When the curtain on male headship is pulled back, it shrinks from the light of logic and truth. Consider the most recent defense of male headship by John Piper. He offers three reasons why he believes it will endure, but in pulling the curtain back, we find each deeply flawed.
When Mariana arrived in Costa Rica in 1984, she was in for a shock. She saw that people with physical limitations generally were given no responsibility for, or control over, their own lives. In some homes, people with physical limitations were kept “hidden away in a back room.” She immediately set out to help persons with physical limitations run their own lives, excel and even serve others. In the process, she said, “God has opened doors.”
It matters that Mary and Jesus are often inaccurately imaged with light skin in the West. It matters that pastors preach on Jacob, David, and Peter but not Rahab, Tamar, and Priscilla. And it matters that, Sunday after Sunday, women don’t see preachers who look like us in the pulpit.
Confucians believe that all virtue begins with adhering to filial piety because practicing filial piety teaches a person how to relate properly to those who are different from them. The patriarchal hierarchy imbedded in Confucianism, however, breaks the original design of harmony through filial piety and results in male dominance. This oppressive tendency is in dire need of the healing power of the gospel seen in women’s role in New Testament household codes.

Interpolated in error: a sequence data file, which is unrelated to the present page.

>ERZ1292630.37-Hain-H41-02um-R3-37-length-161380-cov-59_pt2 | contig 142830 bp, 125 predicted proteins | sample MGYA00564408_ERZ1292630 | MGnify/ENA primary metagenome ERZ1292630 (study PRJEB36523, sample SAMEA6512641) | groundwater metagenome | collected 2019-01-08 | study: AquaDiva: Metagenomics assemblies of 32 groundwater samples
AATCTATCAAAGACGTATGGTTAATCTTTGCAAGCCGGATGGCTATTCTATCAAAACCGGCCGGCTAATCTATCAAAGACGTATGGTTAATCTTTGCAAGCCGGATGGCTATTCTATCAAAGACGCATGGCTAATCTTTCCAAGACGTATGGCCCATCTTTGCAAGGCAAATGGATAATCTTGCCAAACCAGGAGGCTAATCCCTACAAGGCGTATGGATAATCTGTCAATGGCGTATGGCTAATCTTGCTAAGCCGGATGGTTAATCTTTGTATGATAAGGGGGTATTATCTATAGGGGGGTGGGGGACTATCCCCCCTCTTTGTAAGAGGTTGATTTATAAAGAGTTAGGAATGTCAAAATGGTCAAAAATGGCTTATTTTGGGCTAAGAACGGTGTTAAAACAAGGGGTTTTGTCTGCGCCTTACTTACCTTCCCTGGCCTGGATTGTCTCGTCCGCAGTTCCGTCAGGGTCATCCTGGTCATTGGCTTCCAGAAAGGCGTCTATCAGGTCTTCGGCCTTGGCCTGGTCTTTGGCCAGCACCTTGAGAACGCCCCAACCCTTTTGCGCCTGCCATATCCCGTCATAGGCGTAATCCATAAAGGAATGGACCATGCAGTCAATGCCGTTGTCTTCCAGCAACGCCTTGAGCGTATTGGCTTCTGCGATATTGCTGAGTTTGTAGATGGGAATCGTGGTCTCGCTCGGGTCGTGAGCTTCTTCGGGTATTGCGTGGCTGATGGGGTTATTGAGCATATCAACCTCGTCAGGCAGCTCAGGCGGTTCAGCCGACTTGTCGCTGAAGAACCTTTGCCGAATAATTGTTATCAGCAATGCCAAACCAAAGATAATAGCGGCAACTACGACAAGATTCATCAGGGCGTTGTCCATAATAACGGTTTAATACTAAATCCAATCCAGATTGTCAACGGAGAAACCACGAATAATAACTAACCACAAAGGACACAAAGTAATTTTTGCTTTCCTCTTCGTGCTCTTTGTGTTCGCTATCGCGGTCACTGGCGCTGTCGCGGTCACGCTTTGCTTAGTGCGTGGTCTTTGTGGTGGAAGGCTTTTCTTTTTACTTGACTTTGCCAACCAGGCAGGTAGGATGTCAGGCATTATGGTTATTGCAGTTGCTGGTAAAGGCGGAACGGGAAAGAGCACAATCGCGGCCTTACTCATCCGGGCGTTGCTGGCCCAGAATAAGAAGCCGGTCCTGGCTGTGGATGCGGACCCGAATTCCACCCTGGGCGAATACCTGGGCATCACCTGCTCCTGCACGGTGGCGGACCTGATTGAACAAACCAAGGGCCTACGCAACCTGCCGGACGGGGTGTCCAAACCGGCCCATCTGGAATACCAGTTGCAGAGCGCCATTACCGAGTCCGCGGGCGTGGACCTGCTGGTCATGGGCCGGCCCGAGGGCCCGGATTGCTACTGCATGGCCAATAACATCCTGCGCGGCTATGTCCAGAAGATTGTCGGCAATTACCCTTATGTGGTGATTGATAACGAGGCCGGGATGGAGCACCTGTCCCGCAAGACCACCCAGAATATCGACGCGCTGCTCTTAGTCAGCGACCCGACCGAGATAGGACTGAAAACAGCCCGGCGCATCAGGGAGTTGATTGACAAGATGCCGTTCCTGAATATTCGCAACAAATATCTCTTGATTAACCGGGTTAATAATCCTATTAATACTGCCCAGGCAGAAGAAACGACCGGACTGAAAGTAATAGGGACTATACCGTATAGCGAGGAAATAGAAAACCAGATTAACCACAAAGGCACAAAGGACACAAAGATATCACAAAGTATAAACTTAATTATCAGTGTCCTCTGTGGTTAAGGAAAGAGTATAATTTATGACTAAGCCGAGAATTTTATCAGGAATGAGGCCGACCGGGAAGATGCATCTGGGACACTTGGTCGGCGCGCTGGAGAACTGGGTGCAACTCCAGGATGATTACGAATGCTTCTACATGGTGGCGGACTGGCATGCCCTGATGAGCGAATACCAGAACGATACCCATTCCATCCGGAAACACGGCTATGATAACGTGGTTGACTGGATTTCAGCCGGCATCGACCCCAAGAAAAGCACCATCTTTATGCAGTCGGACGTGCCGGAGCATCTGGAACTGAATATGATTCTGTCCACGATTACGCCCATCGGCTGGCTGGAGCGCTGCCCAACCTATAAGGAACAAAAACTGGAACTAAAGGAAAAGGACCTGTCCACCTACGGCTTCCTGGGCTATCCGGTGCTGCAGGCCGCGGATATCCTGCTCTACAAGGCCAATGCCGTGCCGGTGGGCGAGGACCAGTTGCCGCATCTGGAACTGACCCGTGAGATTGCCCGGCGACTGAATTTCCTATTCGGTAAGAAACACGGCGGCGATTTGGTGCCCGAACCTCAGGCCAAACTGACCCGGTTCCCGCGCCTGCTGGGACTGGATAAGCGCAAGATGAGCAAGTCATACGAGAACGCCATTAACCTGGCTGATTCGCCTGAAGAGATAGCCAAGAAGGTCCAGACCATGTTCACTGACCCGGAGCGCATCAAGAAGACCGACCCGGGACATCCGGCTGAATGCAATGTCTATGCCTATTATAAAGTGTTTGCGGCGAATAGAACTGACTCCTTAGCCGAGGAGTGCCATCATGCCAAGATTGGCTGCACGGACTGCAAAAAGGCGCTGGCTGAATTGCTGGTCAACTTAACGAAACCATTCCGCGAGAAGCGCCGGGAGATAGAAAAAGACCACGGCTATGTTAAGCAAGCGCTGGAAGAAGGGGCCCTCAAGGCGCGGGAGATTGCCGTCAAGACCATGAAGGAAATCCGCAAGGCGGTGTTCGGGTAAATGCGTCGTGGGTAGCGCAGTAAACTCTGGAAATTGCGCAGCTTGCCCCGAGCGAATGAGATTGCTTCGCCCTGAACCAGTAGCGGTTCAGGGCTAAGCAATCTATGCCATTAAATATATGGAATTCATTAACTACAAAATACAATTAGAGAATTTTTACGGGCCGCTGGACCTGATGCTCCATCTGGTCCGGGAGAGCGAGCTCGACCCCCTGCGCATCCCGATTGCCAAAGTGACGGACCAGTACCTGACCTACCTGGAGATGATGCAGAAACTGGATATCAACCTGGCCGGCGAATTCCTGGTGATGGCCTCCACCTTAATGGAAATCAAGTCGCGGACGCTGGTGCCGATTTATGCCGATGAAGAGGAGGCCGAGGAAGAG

At its yearly convention, the largest Protestant denomination in America passed a statement opposing abortion, pornography, homosexuality — and female pastors. For Southern Baptist leaders, these issues hang together. They assume that on their side of the culture war, Christians must oppose these practices as a piece. It is only the liberal, secular, or religiously compromised people on the other side who think differently.
This article investigates the female prophets of the OT, offering a close examination of their texts and contexts, with attention paid to the ways biblical writers, redactors, and commentators may have minimized their impact.
Throughout history, charismatic men and women of God have risen up, almost out of nowhere, to lead spiritual movements and shape theological discourse. These leaders often build churches and large followings before the institutional church pulls them in for a chat. The air is tense, awkward. At some point in the conversation someone asks a deceptively simple question: “Who gives you the authority to do the work you are doing?”